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Faced with opposition, Manchester wind plan stalls  

MANCHESTER – It has been almost two years since voters at Town Meeting directed the Select Board to oppose a wind project planned for Little Equinox with up to $150,000 after a contentious discussion. As this year’s Town Meeting approaches, the proposal seems to have dropped from the radar of both the proponent and the town directed to stop it.

Endless Energy, a Yarmouth, Maine-based company, had proposed to build five 390-foot wind turbines on Little Equinox to generate 30 million kilowatt-hours a year that would be sold to the Burlington Electric Department.

Opponents of the project generally cited the aesthetic damage they believed it would have on the landscape which attracts tourists to Manchester.

On Wednesday, Endless Energy President Harley Lee said that proposal had not been abandoned, but there had been no recent developments either.

“There really isn’t anything new to report. We’re just working quietly in the background,” he said.

Lee said the company was looking at ways Endless Energy could sell the electricity it would generate to Manchester residents, but state law, which does not allow consumer choice for power, made that unlikely.

Often criticized before the 2006 town meeting was the thought that the windmills in Manchester would generate power that would only be sent somewhere else and provide little local benefit.

On the municipal side, the money voters set aside to oppose the project is no longer being held in reserve and has been added to an allocated surplus fund, according to Manchester Town Manager John O’Keefe.

At the Town Meeting in 2006, there were several proposals for responding to the windmill project including a vote for the town to take no position, which was defeated by two votes.

An energy generation project like the one proposed by Endless Energy does not need town permits but is approved by Vermont’s Public Service Board, if the applicant proves it will serve the public good.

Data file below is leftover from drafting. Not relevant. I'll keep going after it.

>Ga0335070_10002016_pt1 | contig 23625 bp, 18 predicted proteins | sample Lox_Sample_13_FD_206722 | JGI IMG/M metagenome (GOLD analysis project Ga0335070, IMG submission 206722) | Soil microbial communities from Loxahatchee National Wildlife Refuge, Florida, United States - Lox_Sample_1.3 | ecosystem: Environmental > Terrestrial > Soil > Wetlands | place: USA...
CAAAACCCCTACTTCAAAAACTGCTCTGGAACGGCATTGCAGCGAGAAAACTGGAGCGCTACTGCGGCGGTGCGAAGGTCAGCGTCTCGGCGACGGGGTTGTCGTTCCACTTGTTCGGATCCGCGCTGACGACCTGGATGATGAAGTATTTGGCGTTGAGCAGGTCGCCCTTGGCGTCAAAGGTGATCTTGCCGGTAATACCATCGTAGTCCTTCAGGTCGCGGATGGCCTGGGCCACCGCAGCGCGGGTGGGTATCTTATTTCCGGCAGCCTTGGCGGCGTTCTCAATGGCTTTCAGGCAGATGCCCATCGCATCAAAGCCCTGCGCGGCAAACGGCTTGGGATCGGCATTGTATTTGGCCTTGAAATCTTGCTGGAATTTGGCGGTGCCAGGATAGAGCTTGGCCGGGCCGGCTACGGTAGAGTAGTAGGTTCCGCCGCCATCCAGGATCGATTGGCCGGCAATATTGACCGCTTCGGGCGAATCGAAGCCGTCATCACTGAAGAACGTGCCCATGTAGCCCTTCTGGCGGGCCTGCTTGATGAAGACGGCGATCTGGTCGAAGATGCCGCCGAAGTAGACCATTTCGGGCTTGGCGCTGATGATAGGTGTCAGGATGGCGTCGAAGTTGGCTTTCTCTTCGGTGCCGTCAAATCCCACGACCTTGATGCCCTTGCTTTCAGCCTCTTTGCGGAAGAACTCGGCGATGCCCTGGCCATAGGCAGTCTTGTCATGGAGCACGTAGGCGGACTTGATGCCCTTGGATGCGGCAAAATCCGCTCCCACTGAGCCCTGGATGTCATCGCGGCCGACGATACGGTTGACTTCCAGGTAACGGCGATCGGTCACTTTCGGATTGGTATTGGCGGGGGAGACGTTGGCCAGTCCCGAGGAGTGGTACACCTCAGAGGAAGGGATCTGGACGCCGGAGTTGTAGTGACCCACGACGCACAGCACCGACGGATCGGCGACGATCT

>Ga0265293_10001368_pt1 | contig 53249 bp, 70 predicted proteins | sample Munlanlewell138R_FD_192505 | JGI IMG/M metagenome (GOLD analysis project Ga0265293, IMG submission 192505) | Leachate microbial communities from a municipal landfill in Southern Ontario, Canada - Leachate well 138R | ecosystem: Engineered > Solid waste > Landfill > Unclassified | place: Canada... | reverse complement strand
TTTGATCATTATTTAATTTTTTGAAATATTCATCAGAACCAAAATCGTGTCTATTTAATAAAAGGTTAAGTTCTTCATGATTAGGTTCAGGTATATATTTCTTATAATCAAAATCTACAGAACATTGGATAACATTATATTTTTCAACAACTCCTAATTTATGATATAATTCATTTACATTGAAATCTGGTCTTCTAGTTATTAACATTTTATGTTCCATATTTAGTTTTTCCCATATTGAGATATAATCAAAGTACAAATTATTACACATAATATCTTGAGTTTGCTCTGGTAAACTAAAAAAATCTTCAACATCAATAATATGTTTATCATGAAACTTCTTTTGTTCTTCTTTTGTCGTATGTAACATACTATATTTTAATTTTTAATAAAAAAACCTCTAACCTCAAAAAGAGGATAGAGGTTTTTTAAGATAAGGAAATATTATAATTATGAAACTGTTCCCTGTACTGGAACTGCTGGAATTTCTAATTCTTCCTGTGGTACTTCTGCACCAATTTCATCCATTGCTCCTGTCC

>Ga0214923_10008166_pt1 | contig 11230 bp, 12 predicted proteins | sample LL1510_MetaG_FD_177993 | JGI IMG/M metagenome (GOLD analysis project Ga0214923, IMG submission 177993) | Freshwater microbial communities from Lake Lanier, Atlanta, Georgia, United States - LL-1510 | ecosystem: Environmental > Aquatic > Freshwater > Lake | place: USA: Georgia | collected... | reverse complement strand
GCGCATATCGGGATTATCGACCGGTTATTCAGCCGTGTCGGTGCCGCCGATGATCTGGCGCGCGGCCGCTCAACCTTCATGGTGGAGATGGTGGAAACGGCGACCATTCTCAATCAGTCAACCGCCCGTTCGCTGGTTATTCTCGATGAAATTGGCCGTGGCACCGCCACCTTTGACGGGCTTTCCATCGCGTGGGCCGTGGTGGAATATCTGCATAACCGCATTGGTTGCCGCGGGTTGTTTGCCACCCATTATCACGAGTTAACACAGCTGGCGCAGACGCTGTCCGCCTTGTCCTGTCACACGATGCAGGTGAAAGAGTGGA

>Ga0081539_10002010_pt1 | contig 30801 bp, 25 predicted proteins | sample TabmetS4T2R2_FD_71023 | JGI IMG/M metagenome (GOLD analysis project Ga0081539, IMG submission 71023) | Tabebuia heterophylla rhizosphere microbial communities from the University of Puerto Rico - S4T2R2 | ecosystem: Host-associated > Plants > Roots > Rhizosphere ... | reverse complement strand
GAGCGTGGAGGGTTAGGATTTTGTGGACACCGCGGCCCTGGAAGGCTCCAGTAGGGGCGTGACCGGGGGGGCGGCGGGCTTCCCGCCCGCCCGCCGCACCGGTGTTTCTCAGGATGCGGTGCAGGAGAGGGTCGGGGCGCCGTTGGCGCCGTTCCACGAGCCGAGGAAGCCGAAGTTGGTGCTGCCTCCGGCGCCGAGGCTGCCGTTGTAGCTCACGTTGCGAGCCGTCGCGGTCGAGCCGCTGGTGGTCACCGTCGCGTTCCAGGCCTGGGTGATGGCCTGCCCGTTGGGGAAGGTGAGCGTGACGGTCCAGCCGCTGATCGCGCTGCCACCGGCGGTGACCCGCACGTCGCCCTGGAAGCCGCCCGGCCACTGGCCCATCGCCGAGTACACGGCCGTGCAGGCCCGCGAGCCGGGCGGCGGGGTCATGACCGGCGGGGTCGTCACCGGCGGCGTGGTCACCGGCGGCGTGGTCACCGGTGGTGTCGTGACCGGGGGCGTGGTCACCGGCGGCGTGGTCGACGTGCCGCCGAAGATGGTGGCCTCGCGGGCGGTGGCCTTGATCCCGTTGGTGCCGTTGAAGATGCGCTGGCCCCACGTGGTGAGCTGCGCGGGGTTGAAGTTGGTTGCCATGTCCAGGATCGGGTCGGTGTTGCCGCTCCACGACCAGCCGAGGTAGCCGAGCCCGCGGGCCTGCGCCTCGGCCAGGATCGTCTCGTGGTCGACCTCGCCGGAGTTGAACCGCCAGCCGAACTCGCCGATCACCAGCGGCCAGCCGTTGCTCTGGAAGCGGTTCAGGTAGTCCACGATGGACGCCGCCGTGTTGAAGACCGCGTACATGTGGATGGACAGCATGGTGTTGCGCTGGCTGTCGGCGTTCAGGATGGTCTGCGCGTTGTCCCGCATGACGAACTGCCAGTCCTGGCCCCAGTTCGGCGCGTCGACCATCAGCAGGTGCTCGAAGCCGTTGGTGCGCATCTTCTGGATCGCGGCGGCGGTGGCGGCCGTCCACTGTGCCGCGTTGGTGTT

The Select Board at the 2006 Town Meeting asked voters not to take a position because they were concerned the project would get its state permits and the town would not be able to stop it. Town officials could negotiate with the applicant to find ways to make the project beneficial to Manchester but it would be difficult for Select Board members to win concessions if the applicant knew that no matter what concessions were made, the town would act to oppose it.

The vote that passed directed the Select Board to oppose the project and spend up to $150,000 to do it, which was a suggestion made on the floor at Town Meeting. Because the proposed budget didn’t include that line item, it needed to be raised by property taxes.

O’Keefe said the $150,000 was raised and included as a line item in the budget although it was never in a separate fund.

But at the end of the last fiscal year, a decision had to be made about what happened to the money. O’Keefe said with no application pending for the Act 248 the project would need, the town’s treasurer suggested the allocation be “de-authorized.”

The money was then listed in the surplus fund. Manchester always budgets more money than it spends, so the town isn’t at risk of operating at a deficit. At the end of a fiscal year, all of the surplus is put into the fund.

O’Keefe said the Select Board always budgets $100,000 from the fund to alleviate some of the tax burden on residents.

While O’Keefe pointed out the windmill discussion preceded his time as town manager he suggested the $150,000 may no longer be needed.

“The mere fact that the town voters created a $150,000 fund to oppose the project may have been enough to make the developer reconsider,” he said.

The project could still move forward at a later date but O’Keefe said the nature of that kind of proposal would allow ample time for discussion on how to proceed.

Preserving the $150,000 would have raised questions about whether a Town Meeting in 2006 could obligate a Town Meeting or a select board in, for example, 2016, O’Keefe added.

While there is no hearing on the Public Service Board Web site for the windmill proposal, Endless Energy’s Web site does have a feature that allows visitors to electronically “sign” a petition in favor of windmills on Little Equinox.

By Patrick McArdle
Herald Staff

Rutland Herald

17 January 2008

This article is the work of the source indicated. Any opinions expressed in it are not necessarily those of National Wind Watch.

The copyright of this article resides with the author or publisher indicated. As part of its noncommercial effort to present the environmental, social, scientific, and economic issues of large-scale wind power development to a global audience seeking such information, National Wind Watch endeavors to observe “fair use” as provided for in section 107 of U.S. Copyright Law and similar “fair dealing” provisions of the copyright laws of other nations. Send requests to excerpt, general inquiries, and comments via e-mail.

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